24th March 2013
The Budget has been described as one in which the Chancellor George Osborne had to choose between savers and borrowers. The prevailing view, of course, is that he chose borrowers.
But is it really such a black and white choice? Mindful Money considers the issues.
The Budget saw one concrete proposal to help borrowers – a £3.5bn extension of what is effectively a Government-backed shared appreciation mortgage scheme. The Budget extended the scheme beyond first time buyers to other borrowers.
Of course, it is not free money for borrowers but perhaps better described as cheaper money – an interest free loan up to about 20 per cent of the value of the property. Borrowers will be expected to pay the Government back, and after five years, that will be at market rates, but it still represents the diversion of some public money. Maybe that could have helped savers in some way.
But the real potentially game-changing help for the mortgage market is the £12bn guarantee scheme to encourage lenders to extend lending, possibly backing as much as £130bn in loans.
The idea is that the Government will provide a guarantee for part of the mortgages so that lenders will not restrict themselves to lending to those who already own a significant proportion of their house – but also loan to many more high loan to value borrowers more cheaply.
Lenders themselves have extended this sort of mortgage to borrowers but generally this involves parents and family of new borrowers using their own cash or assets to play the role that the Government may now take on.
This scheme has been criticised on many fronts – Robert Peston on his BBC blog argues that this the Treasury taking on housing risk rather than the risk of business loans.
The Guardian reports on the views of mortgage market experts suggesting that the scheme could certainly make high loan to value mortgages cheaper. This could ultimately feed through to higher prices and in many ways make people or certainly homeowners feel a little bit better off.
What is significant however is that the scheme is still really at the drafting stage. Will these loans under the guarantee become a liability on the Government’s books or not?
It is also uncertain how the financial regulators will view the scheme, in terms of the capital it requires mortgage banks and building societies to hold to back their borrowing. Much of the work of the Financial Services Authority on mortgages has been to design regulations to help the UK avoid the worst excesses of the mortgage boom. Without some sort of regulatory compromise on capital requirements, the whole scheme could be non-starter.
Other pessimists have suggested that all we will see is another mini mortgage and house price boom. When interest rates rise, it could merely create another tranche of vulnerable borrowers.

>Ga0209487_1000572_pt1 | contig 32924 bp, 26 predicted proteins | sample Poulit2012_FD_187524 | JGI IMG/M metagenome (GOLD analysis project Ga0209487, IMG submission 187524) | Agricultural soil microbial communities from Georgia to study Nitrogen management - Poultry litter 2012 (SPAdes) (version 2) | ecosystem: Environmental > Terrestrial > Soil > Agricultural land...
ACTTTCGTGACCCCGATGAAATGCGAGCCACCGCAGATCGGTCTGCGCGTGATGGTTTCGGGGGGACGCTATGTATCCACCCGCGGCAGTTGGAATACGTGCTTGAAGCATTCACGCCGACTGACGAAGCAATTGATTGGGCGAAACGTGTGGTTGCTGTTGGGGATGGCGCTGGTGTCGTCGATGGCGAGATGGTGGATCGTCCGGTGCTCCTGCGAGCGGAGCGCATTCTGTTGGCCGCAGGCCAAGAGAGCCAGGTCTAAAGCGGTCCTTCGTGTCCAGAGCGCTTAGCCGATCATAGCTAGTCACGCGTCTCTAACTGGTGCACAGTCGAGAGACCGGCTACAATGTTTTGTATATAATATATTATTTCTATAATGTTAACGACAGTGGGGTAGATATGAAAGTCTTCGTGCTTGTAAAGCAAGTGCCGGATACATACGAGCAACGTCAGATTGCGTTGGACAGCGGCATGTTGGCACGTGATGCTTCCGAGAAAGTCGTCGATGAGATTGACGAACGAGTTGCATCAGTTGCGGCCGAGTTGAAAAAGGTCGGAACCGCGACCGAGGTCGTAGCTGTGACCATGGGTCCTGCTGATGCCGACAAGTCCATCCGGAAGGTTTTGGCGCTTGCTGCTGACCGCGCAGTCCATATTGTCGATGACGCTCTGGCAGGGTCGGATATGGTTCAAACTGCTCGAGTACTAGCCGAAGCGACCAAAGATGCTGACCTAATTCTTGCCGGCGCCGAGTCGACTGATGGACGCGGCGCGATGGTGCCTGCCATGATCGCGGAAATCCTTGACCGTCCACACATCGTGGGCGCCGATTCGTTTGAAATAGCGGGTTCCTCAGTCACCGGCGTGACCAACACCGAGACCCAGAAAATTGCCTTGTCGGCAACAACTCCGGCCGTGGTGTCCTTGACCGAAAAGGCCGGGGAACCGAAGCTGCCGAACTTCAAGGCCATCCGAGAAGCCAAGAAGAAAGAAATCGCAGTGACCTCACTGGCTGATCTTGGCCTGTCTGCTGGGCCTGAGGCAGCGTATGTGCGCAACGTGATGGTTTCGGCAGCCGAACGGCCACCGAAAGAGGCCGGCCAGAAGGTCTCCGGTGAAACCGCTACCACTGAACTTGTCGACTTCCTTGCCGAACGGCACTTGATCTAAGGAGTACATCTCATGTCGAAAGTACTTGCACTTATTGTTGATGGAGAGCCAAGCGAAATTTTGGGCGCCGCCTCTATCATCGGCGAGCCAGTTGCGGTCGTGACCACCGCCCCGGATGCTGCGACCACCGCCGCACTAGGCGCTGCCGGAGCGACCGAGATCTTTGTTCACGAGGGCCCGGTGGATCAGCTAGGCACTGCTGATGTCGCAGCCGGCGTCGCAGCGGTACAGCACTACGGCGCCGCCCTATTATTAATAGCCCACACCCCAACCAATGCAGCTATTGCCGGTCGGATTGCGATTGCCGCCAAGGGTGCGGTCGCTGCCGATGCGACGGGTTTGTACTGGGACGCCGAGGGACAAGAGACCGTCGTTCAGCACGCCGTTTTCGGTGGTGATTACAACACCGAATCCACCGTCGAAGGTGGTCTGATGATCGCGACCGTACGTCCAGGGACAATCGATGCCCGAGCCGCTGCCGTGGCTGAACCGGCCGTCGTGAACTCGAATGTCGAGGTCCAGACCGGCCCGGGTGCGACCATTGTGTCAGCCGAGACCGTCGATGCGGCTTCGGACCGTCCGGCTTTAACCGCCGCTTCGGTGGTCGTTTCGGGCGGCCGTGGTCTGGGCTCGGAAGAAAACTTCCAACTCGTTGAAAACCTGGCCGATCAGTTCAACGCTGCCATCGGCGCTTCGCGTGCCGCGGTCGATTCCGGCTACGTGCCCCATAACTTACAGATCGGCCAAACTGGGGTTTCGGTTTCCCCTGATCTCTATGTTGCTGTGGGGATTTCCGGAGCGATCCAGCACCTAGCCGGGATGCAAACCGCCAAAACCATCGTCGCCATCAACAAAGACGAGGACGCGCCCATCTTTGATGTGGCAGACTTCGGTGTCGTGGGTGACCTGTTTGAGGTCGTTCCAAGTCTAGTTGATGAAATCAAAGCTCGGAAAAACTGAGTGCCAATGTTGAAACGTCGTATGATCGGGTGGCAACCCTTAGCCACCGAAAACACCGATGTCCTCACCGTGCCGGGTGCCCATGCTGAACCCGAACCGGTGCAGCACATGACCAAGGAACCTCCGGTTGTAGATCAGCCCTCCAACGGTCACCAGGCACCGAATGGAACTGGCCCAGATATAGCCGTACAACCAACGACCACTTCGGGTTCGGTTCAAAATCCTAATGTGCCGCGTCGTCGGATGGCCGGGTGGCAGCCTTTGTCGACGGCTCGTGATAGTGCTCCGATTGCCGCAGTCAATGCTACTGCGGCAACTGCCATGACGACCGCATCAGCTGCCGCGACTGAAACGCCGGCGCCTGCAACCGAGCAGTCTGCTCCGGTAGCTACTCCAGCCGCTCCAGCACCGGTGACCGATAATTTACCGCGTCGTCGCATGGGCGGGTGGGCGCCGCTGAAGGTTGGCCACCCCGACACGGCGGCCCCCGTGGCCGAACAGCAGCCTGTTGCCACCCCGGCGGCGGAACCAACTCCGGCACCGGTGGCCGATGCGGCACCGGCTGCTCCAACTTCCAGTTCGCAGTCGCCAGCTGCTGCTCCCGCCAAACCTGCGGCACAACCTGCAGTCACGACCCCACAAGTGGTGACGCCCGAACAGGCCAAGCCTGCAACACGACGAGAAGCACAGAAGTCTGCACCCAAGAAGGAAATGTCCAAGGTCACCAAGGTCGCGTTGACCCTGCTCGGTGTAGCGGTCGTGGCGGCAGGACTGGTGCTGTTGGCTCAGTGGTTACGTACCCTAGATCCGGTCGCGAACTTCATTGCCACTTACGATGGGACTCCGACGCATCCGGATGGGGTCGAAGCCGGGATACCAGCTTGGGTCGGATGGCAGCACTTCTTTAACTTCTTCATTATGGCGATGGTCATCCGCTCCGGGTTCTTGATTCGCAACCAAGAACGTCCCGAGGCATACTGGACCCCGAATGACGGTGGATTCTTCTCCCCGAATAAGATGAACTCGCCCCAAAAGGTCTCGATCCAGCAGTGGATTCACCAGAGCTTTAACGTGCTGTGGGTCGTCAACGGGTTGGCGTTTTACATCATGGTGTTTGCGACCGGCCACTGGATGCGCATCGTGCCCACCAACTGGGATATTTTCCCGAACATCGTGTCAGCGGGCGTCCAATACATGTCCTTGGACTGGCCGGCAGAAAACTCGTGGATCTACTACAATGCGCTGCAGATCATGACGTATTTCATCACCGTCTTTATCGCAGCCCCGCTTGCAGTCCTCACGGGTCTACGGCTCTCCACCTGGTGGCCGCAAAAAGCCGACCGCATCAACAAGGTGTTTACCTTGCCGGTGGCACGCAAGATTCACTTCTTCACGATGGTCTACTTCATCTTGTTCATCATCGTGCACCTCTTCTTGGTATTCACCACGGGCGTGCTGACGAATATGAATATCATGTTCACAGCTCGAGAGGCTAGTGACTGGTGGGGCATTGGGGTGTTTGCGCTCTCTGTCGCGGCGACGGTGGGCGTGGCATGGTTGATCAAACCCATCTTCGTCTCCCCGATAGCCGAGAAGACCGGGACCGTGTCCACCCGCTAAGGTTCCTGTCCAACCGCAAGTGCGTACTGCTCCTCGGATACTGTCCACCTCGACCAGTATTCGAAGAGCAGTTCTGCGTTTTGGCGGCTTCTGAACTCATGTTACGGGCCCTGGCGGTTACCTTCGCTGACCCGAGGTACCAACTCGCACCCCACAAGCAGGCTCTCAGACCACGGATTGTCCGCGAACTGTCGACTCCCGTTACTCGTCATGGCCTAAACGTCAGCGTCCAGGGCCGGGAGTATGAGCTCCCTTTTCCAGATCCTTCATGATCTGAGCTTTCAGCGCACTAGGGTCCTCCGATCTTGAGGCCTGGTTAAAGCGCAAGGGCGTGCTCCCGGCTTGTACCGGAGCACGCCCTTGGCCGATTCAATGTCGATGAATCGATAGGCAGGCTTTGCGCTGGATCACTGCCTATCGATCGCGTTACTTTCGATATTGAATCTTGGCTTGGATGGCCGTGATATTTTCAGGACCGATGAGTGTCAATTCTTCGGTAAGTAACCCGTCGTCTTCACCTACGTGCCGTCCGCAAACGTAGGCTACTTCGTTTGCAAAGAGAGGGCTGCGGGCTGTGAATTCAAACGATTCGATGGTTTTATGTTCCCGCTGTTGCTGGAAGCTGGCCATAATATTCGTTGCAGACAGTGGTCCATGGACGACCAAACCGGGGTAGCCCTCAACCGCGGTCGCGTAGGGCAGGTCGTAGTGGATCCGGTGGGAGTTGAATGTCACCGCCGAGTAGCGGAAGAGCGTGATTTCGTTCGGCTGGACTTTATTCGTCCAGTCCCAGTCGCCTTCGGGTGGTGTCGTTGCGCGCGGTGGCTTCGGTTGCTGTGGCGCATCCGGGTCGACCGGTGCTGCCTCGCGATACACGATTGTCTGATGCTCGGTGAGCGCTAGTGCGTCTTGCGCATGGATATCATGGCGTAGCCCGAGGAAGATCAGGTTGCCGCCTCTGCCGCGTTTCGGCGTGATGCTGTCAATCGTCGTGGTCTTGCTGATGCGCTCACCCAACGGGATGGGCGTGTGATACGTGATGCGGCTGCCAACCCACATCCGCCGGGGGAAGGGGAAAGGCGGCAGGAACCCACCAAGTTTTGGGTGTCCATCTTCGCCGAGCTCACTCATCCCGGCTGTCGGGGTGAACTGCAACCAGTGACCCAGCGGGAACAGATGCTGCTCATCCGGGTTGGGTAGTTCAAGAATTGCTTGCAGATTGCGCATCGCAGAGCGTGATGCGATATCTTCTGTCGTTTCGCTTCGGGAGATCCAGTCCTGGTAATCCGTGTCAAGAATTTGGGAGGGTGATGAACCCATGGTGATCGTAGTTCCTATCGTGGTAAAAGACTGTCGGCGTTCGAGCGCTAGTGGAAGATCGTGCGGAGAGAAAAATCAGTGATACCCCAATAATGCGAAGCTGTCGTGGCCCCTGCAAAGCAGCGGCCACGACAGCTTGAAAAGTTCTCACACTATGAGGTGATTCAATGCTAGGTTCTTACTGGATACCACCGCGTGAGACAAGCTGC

For now, at Mindful Money we think the jury is still out on the scheme. What the Chancellor has done so far is not devote huge amount of national resources, but to try to find ways to adjust the existing system to make what money and resources are in the economy work harder. That approach also underpins other initiatives such as trying to harness pension funds to help convert the High Street’s unused retail space into residential accommodation. But again, it’s not state money.
But what about the savings part of the equation? Well this Budget tweaked the mandate of the Bank of England. The Bank may now say, for example, that it is planning to leave interest rates low of a long time to come. It stopped short of targeting a certain level of employment or GDP growth.
The inflation target stays the same – at two per cent of the Consumer Price Index – though the target must be becoming one of the most missed in economic history. For savers, this new stance brings certainty – certainty that their savings accounts are unlikely to pay very much for a long time to come.
The Government is increasing its National Insurance take from Defined Benefit schemes by bringing in the new state pension reforms early in 2016. This will abolish contracting out. It may also hasten the end of this type of scheme.
There were changes to the total amount you can save in a pension during your lifetime before facing tax penalties – cut to £1.25m from 2014. The trajectory is down and this clearly sends the wrong signal. It also binds in an unfairness between private and public sector pensions.
Yet most of this money appears to be going to the general pot. It is not giving a helping Government hand to borrowers.
We would argue that the Budget wasn’t a victory for one side or the other. It is not, in this case, a zero sum game. Low interest rates and QE helps borrowers, but the real target is helping the UK’s flat-lining economy. Perhaps it is not that borrowers were so much favoured. It is that savers were ignored.